Foucault 's Theory Of Power

1498 WordsMar 6, 20176 Pages
Foucault begins his ideas on power through the hypothesis that institutions create power that people in their positions posses. Power recognition 's difficult because to the naked eye power is seen to be held by the people, but Foucault shows that in truth, power is created by the institutions and transferred to those people within their respective positions. It 's hard to recognize the power in institutions due to the lack of knowledge in society and this mistake is based on the idea that whoever is holding a position of power actually created that power, but in reality the power has always existed just transferred from one position holder to the next. It 's a sobering thought that Foucault had over the idea that power transfers. In his…show more content…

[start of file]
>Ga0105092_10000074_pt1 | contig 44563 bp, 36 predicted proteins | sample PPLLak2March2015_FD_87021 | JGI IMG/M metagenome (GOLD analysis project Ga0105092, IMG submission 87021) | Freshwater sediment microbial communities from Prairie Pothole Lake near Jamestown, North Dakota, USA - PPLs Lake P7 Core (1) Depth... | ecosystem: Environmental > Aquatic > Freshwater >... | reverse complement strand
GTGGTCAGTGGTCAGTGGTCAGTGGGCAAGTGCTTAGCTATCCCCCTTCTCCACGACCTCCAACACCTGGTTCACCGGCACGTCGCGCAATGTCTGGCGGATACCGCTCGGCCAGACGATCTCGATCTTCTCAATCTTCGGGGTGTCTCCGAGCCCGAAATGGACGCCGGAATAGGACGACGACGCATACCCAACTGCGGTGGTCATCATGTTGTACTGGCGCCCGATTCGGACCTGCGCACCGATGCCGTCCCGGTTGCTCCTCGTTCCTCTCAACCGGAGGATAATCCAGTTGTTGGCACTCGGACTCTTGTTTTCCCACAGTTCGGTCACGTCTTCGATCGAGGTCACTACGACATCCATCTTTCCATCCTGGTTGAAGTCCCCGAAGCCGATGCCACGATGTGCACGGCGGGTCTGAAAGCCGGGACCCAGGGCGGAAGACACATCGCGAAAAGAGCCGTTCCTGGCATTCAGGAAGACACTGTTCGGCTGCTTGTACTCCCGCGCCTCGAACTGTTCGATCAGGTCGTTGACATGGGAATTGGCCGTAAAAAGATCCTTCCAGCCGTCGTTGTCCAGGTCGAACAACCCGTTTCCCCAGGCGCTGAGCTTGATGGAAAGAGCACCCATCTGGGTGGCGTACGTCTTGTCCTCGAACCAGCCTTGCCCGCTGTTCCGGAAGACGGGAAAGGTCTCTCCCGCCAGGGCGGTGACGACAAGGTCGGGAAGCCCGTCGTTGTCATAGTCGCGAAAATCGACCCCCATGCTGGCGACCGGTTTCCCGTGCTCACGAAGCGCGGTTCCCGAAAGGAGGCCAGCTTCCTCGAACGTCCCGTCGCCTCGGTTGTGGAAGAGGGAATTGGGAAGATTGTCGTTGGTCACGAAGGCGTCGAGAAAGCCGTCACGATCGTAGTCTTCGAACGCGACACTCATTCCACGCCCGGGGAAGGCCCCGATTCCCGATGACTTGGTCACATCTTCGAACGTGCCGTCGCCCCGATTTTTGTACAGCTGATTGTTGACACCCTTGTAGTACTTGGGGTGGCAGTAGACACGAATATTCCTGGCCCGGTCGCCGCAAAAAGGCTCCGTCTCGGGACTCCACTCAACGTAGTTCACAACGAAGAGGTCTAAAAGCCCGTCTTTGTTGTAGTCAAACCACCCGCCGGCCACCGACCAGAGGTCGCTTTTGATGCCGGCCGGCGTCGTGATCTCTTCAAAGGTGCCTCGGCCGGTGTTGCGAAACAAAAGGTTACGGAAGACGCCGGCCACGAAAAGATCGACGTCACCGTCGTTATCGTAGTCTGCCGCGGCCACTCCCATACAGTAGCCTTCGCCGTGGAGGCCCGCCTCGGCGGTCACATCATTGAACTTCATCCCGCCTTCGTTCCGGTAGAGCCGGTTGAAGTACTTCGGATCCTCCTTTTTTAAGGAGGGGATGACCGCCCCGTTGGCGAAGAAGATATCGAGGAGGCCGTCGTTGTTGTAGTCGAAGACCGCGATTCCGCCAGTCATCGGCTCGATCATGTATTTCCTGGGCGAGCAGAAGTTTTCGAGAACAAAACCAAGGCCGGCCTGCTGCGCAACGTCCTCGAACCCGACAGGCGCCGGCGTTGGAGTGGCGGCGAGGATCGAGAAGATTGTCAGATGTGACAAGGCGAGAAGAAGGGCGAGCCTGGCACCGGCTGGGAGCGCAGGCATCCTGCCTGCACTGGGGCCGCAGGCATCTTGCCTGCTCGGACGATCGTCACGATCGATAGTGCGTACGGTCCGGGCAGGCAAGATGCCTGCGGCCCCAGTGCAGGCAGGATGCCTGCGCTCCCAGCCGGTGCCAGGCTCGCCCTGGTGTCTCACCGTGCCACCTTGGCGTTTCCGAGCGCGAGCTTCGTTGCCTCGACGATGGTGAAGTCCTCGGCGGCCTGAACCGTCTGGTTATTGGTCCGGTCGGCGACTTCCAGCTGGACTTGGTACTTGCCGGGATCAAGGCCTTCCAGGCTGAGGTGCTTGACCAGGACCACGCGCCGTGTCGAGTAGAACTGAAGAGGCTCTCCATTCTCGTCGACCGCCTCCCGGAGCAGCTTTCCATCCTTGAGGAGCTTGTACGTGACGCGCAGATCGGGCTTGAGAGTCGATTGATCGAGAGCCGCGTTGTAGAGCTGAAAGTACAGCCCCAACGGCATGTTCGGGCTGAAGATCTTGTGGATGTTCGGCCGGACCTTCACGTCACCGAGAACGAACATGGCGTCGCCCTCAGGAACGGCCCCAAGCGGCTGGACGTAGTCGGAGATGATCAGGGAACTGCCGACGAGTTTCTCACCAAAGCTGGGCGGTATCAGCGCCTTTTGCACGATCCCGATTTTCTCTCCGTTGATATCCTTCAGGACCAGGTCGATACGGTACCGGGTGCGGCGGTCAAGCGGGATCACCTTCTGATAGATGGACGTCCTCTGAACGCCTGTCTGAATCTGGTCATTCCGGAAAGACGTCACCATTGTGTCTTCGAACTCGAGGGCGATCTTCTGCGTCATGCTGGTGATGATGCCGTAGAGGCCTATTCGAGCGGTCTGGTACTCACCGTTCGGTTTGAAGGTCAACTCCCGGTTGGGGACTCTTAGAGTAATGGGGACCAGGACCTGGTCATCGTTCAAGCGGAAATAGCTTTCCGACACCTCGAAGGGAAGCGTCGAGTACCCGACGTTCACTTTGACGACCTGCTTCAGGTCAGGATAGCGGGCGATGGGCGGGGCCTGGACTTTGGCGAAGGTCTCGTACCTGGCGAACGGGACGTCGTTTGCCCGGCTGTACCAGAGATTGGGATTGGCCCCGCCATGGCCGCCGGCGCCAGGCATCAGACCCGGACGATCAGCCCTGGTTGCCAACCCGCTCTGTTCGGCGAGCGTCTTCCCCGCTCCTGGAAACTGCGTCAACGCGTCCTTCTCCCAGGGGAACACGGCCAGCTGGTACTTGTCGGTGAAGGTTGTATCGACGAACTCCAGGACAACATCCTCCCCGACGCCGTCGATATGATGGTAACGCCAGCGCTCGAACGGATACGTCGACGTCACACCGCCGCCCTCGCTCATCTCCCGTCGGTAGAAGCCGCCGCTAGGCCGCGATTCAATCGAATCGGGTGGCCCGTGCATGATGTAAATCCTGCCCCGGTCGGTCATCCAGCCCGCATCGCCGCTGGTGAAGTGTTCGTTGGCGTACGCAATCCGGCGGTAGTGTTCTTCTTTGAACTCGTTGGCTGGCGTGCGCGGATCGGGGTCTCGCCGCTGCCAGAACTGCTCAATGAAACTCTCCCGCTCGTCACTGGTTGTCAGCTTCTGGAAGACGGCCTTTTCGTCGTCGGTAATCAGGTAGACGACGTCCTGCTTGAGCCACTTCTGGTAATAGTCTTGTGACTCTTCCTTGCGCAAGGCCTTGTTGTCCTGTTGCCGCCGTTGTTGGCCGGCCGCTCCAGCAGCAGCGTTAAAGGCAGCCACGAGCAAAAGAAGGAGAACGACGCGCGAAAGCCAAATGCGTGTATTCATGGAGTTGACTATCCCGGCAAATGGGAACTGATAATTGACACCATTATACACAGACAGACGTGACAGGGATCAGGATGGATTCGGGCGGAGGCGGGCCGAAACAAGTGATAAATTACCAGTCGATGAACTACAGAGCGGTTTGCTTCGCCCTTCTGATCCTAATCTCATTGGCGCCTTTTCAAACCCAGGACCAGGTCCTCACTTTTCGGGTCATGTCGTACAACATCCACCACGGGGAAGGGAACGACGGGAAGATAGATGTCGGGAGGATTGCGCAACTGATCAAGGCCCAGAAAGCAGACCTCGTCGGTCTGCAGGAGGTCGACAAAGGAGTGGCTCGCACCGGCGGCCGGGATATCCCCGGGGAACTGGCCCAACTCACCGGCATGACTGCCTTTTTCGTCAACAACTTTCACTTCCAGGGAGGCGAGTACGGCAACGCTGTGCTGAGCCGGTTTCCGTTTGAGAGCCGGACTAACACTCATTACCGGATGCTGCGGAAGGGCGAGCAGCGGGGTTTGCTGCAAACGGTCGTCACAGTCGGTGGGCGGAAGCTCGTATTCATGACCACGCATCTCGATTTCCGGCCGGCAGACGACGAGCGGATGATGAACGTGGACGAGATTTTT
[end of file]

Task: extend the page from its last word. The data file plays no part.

Truly the recognition that Foucault has for power in a modern society is remarkable and how the power dynamic is so seemingly undetectable is an amazing feat on how blinded most people can be when it comes to true power and freedom. Another great philosophical mind is Karl Marx. He attempted to prove the constructions that shape consciousness. Marx was a German philosopher and a writer born in 1818 in Prussia Germany. His father was a Jewish lawyer and Marx grew up in a stable economic state. He got his doctorate in 1841 but soon angered the German government with his critical analysis so he was asked to step down as a professor in 1843. That when he decided to move to France to join forces with another great philosophical mind Friedrich Engels. Engels grew up in Manchester, England and he worked as a barman at his father 's industrial factory. He saw all the negatives of the hard, harsh labor and wrote The Conditions of the Working Class in England, which showed the reality of how harsh the industrial labor was because of the near boom of factories to soon begin rising. Marx and Engels met up in France to really prove that
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